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The default xorg configuration file created does not allow me to set up the display resolution I want (1360x768).

The auto configuration command xorg -configure didn't create the proper configuration file either (see below).

What's steps do I need to follow in order to manually add the resultion I want as one of the available ones?

Update:

I'm running this:

  • CentOS 5.5, Linux 2.6.18-53.el5
  • X Window System Version 7.1.1
  • Gnome version 2.16

Auto-configuration:

  • The same hardware with other linux distribution worked fine right after installation, allowing me to set up the display to 1600x900.
  • The xorg.config file created during the installation allows me to set only 800x600 and 1024x768.
  • If I raun xorg -configure, then X server won't start (it says that it could not be started with that configuration file). I had to manually go back to the previous xorg.config file.
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This depends on the distribution you are using and the xorg it ships. Could you add these informations? –  fschmitt Oct 1 '10 at 20:55
    
It's also hard to know what's wrong with your xorg.conf unless you at least tell us why it's not proper or, better yet, show us. –  gvkv Oct 1 '10 at 23:41
    
gvkv: I know nothing about xorg.conf, how should I know what part of it is not proper? :) –  Toto Oct 2 '10 at 0:10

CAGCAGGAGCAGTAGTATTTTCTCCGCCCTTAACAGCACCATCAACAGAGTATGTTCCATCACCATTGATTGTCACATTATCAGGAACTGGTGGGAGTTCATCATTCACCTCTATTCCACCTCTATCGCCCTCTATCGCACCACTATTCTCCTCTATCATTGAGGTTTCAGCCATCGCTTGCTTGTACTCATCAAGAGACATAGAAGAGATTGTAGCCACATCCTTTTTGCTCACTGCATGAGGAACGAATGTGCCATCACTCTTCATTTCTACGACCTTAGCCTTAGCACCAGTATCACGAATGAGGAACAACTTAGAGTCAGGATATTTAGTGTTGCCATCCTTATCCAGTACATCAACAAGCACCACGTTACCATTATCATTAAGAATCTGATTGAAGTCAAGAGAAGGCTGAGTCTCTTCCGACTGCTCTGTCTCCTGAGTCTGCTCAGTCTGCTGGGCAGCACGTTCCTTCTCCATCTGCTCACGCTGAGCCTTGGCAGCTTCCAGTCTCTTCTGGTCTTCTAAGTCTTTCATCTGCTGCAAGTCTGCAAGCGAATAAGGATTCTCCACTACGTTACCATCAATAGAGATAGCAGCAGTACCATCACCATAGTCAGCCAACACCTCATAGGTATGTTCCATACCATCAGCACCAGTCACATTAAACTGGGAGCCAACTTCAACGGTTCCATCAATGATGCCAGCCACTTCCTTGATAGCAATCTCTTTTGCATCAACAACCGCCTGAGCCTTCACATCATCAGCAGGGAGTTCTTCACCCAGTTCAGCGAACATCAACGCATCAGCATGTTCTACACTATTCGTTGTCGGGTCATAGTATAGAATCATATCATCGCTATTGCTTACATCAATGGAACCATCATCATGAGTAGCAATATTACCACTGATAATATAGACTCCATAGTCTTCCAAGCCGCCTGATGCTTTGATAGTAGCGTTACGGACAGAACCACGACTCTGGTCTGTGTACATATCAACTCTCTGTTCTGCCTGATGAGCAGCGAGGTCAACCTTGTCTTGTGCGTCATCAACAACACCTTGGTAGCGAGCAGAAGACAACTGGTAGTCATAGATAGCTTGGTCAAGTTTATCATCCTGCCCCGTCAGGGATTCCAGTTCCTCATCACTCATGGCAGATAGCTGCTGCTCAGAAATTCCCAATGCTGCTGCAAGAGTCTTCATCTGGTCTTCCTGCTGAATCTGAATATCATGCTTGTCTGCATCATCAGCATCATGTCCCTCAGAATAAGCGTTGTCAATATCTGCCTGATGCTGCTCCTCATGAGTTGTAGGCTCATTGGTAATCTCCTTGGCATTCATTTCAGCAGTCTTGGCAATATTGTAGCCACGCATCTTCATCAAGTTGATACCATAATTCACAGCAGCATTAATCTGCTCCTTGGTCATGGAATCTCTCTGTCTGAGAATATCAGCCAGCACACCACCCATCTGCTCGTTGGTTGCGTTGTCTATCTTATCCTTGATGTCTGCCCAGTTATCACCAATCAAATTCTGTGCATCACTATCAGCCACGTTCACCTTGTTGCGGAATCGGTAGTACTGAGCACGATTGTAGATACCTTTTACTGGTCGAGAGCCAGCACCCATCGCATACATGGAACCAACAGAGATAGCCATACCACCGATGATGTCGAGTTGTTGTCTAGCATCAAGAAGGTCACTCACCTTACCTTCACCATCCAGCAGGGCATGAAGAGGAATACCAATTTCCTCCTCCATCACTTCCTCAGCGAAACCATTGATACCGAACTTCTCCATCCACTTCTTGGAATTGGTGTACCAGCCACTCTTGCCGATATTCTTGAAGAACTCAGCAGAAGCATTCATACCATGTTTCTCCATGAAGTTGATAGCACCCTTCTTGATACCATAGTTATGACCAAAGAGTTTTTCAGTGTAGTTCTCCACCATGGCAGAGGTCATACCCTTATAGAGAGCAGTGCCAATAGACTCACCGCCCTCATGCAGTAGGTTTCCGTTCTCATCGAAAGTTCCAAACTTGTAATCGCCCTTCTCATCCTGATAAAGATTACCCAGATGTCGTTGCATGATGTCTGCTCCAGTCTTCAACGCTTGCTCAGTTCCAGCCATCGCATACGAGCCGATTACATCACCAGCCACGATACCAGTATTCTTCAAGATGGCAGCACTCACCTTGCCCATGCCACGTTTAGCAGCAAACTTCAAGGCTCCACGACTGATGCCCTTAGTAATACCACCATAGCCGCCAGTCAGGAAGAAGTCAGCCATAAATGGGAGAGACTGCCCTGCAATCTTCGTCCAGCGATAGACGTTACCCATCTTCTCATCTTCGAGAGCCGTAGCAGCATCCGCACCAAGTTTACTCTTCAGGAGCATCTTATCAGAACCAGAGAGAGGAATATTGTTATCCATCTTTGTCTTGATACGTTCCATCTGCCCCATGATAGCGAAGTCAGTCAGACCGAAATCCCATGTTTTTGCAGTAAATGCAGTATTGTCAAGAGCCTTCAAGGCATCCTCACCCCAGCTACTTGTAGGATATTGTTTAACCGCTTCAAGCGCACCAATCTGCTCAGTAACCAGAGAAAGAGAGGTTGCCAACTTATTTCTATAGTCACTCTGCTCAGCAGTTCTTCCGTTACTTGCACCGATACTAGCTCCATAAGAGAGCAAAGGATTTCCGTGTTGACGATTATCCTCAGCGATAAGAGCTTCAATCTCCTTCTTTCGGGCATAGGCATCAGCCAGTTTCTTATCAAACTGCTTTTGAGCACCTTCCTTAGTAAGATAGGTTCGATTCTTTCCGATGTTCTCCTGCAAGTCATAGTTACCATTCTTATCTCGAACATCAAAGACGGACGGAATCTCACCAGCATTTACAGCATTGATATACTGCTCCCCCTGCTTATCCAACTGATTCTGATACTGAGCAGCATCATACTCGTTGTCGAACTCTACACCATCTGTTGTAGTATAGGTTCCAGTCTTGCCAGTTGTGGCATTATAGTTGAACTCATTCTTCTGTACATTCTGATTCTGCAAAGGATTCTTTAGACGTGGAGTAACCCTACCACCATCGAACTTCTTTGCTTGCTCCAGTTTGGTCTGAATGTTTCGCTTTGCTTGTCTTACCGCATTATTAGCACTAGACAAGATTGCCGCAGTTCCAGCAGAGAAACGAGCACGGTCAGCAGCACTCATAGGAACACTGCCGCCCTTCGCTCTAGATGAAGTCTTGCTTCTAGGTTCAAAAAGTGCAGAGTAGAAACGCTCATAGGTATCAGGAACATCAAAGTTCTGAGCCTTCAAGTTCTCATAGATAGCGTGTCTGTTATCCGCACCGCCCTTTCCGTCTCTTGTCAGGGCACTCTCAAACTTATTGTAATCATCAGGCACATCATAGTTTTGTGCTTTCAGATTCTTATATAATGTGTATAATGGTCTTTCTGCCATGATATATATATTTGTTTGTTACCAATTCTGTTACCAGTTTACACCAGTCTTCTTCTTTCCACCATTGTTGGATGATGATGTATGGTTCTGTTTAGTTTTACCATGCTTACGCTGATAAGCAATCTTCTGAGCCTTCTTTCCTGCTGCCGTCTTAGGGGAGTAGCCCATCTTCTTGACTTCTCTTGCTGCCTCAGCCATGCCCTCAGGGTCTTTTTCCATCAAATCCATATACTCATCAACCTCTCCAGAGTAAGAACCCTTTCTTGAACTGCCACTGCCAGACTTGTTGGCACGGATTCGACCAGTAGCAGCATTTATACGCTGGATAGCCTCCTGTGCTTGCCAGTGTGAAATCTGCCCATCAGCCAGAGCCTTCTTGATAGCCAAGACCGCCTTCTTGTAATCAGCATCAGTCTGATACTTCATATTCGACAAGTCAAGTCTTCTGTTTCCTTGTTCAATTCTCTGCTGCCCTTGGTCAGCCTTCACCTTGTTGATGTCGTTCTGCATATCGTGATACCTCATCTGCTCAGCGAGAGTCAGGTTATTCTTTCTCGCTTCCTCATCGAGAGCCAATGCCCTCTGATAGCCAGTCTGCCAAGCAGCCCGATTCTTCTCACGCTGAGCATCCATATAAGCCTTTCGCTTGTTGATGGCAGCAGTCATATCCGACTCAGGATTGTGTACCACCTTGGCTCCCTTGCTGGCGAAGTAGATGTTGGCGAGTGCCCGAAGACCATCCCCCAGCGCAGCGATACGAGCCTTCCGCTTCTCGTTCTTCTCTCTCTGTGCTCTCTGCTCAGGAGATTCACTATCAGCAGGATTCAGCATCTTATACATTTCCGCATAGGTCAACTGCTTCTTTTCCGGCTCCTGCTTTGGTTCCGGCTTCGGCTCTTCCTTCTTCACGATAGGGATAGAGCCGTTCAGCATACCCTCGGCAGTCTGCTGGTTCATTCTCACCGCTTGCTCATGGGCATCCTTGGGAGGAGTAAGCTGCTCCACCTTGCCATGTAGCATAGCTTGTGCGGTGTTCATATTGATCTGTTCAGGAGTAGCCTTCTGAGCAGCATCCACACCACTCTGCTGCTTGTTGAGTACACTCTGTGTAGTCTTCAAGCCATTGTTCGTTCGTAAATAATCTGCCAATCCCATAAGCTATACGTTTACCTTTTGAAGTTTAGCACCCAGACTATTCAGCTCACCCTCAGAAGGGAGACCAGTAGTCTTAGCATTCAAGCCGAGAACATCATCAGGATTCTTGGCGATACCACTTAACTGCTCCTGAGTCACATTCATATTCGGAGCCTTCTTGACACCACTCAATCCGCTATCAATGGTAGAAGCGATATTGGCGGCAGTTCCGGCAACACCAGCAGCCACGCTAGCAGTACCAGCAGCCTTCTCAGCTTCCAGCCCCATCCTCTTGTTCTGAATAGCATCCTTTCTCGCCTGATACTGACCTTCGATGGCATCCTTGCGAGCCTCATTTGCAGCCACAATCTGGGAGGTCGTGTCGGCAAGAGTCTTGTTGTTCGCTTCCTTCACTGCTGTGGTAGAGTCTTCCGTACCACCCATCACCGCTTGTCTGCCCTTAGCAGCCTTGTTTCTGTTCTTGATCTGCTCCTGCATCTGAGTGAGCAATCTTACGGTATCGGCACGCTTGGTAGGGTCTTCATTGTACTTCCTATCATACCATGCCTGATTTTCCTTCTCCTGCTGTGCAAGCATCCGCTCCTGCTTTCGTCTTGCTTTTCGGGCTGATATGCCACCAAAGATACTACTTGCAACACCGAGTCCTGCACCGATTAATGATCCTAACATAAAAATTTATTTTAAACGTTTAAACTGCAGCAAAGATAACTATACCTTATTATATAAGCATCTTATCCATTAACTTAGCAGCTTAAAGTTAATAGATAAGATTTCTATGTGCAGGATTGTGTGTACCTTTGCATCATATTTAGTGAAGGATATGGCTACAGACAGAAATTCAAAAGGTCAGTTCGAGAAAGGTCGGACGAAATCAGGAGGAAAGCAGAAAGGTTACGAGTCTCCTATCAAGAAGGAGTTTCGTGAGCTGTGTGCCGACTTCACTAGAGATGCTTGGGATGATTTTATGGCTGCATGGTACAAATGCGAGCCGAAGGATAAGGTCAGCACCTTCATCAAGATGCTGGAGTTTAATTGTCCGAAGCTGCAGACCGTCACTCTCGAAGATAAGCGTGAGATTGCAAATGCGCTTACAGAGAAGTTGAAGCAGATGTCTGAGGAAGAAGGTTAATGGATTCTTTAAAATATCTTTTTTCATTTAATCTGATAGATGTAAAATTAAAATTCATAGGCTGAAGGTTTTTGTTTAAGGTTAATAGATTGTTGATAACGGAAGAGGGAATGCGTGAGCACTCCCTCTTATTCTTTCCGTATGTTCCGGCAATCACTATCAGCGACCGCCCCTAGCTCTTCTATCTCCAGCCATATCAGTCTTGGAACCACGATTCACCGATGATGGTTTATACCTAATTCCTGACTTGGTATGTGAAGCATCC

How do you know that xorg -configure "didn't create the proper configuration file"? –  gvkv Oct 2 '10 at 11:09
    
Can you start X? What resolutions do you have available? –  gvkv Oct 2 '10 at 11:10

1 Answer 1

up vote 1 down vote accepted

I recommend you use "xrandr" command for setting up resolution and multiple displays. Currently xorg.conf is on it's way to death, more and more Linux distributions rely on xrandr and they tend to ignore xorg.conf.

PS: Just to be clear, this means you use xrander to set up different stuff for your display, but you will still use the same X.org server.

PPS: Ah ... and you use xrandr on the fly, after you have xorg started and you have a graphical interface. Changes are applied immediately, but they are not saved, so if yo screw up something a restart fixes you problem. After you are finished with your setup, just put all the xrandr commands into a file, make it executable, and add it to your DE's startup.

EDIT (as requested ;) ):
- xrandr documentation page: http://www.x.org/wiki/Projects/XRandR
- an online version of 'man xrandr': http://www.manpagez.com/man/1/xrandr/

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Thanks Patkos! please add some links to xrandr references –  Toto Oct 6 '10 at 15:08

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